The Cheshire-based zoo has added a huge new animal habitat to its £40m Islands zone – already the largest zoological development in the UK – which features animal species native to South East Asia.
The zoo’s two sun bears, Milli and Toni, who were rescued from Cambodia after their mothers were killed by poachers and found as mistreated pets, are among the individual animals with new South East Asian habitats. Their new area features lush trees for the bears to climb and forage for food, a stream and behind the scenes a state-of-the-art area for cubs.
An impressive Malayan tapir exhibit, features both outdoor and indoor pools while offering stunning viewing opportunities for visitors to enjoy a completely unique perspective of the animals.
The spectacular new indoor and outdoor area for visitors includes a stunning walkthrough bird aviary, filled with bird song, dense planting, streams and waterfalls as birds fly freely. It brings together a whole host of Asian songbirds such as Asian fairy-bluebirds, Sumatran laughing thrush and the critically endangered Javan green magpie - all being pushed closer to extinction as a result of the illegal wildlife trade.
It is the first time the Javan green magpie – one of the world’s most endangered species – has gone one display to the public anywhere in the world. The zoo initially brought six pairs into its breeding programme in 2015. In a last ditch attempt to save the species from extinction in the wild, a young pair bred at the zoo will be taking up residence in the new aviary.
Mike Jordan, Collections Director at Chester Zoo, said:
“Islands has really helped us raise the profile of some lesser known species here at the zoo and driven a huge interest towards animals that are often overlooked. We want to throw a spotlight on even more species and give visitors the opportunity to learn more and help make a difference too.
“Sun bears are one of the world’s rarest species of bear, songbirds across Asia are highly threatened by the illegal wildlife trade and Malayan tapirs often, like so many other species in South East Asia, fall victim to habitat loss.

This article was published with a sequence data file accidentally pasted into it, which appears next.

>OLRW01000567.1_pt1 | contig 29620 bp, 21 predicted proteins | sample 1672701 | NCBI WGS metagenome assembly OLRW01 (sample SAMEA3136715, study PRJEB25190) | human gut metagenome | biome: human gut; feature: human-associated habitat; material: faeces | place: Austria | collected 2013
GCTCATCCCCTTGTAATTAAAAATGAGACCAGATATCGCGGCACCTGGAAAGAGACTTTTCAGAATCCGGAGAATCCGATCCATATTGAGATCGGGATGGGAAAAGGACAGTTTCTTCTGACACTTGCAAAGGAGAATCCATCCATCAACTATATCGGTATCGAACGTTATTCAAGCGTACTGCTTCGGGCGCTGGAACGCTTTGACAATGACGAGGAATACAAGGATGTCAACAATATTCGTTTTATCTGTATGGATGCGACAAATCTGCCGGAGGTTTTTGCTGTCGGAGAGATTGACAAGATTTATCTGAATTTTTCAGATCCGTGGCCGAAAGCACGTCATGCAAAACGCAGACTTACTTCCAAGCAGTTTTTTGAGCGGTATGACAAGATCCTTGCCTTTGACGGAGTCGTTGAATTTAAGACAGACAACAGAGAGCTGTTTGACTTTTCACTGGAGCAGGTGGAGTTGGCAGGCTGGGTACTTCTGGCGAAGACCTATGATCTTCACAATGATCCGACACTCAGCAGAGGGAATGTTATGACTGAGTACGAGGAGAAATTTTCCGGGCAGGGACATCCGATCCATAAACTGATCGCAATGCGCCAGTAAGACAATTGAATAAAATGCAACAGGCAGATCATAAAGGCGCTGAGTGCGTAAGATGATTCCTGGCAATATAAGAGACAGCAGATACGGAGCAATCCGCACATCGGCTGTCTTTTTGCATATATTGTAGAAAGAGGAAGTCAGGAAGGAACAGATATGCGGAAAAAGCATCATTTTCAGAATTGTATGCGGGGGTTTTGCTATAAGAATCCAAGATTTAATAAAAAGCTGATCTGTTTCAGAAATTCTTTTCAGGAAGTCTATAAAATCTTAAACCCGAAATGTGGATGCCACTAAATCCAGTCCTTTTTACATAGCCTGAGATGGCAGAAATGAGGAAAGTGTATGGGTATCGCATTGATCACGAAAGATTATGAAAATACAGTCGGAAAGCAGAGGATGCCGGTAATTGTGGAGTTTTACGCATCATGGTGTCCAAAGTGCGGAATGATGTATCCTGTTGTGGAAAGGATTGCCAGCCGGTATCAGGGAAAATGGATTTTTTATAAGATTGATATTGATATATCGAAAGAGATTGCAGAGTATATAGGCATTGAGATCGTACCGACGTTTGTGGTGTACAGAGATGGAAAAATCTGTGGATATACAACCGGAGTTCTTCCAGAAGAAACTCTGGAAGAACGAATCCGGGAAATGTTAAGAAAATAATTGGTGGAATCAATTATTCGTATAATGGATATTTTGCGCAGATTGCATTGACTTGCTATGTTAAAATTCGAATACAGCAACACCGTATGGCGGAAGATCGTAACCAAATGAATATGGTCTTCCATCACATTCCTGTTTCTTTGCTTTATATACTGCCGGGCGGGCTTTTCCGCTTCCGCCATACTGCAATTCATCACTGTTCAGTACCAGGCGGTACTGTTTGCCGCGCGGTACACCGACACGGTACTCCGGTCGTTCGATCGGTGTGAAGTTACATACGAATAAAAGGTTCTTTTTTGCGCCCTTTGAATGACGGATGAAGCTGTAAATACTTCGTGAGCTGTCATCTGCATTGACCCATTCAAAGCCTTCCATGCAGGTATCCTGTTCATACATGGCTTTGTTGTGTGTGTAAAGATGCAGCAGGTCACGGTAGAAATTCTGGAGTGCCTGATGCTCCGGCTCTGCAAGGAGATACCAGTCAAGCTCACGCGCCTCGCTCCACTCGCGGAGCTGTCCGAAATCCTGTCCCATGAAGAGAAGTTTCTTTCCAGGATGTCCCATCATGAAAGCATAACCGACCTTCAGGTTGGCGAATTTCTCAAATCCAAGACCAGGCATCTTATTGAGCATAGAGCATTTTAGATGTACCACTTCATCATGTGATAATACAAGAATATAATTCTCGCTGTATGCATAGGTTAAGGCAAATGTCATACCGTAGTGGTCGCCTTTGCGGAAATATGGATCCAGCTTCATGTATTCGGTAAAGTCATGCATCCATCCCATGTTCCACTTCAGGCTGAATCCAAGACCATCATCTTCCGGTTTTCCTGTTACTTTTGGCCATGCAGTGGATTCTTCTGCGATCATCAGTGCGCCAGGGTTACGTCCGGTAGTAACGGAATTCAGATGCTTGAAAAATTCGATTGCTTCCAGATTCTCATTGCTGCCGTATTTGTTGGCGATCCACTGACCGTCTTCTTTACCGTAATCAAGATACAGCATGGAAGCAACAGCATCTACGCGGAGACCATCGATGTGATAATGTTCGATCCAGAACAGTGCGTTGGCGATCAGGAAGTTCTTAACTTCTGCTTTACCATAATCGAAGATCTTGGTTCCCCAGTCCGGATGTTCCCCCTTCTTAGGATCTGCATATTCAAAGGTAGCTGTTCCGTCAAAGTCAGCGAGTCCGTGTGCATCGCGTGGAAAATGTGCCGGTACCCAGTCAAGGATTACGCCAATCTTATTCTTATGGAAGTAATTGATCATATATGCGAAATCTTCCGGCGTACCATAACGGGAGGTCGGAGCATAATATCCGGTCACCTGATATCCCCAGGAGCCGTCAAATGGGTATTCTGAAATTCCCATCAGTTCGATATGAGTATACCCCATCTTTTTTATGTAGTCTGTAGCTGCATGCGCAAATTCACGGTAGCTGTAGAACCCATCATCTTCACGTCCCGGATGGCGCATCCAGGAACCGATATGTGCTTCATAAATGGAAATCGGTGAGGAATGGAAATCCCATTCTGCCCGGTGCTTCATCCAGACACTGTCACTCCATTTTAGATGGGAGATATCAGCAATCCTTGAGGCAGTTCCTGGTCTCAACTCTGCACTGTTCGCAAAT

The new area continues the ‘always building’ philosophy of the zoo’s founder George Mottershead, 85 years after he created the UK’s first zoo without bars centred on animal wellbeing and conservation.
The zoo’s Islands habitat brings conservation to life through detailed recreations of areas in South East Asia, taking visitors on their own expedition, walking over bridges, travelling in boats and seeing buildings that are architecturally identical to those found on the islands of Panay, Papua, Sumba, Bali, Sumatra and Sulawesi.
Jamie Christon, Chief Operating Officer at Chester Zoo, said:
“These stunning new habitats will not only provide first class welfare for the animals here in the zoo, they will also offer visitors a wonderful experience. It’s an incredible addition to our 125 acres of zoological gardens. We invite everyone to become explorers and take their own expedition through these South East Asian Islands, discovering some of the world’s most remarkable species in huge, specially created habitats. ”
The new sun bear, song bird and tapir habitats in Chester Zoo’s Islands area are open to visitors from Tuesday 8th August.
A preview of the new animal habitat can be found via this link.
NewsCockatoo Conservation at Birdworld 20th March, 2018Birdworld completes new homes for citron and yellow-crested cockatoos
NewsIvory poachers kill more than elephants 15th March, 2018Hawk Conservancy Trust poison response kits save hundreds of vultures
NewsDeep donates £25,000 to safeguard future of penguins 14th March, 2018The Deep had collected £25,000 of donations from visitors to support the Penguin Specialist Group.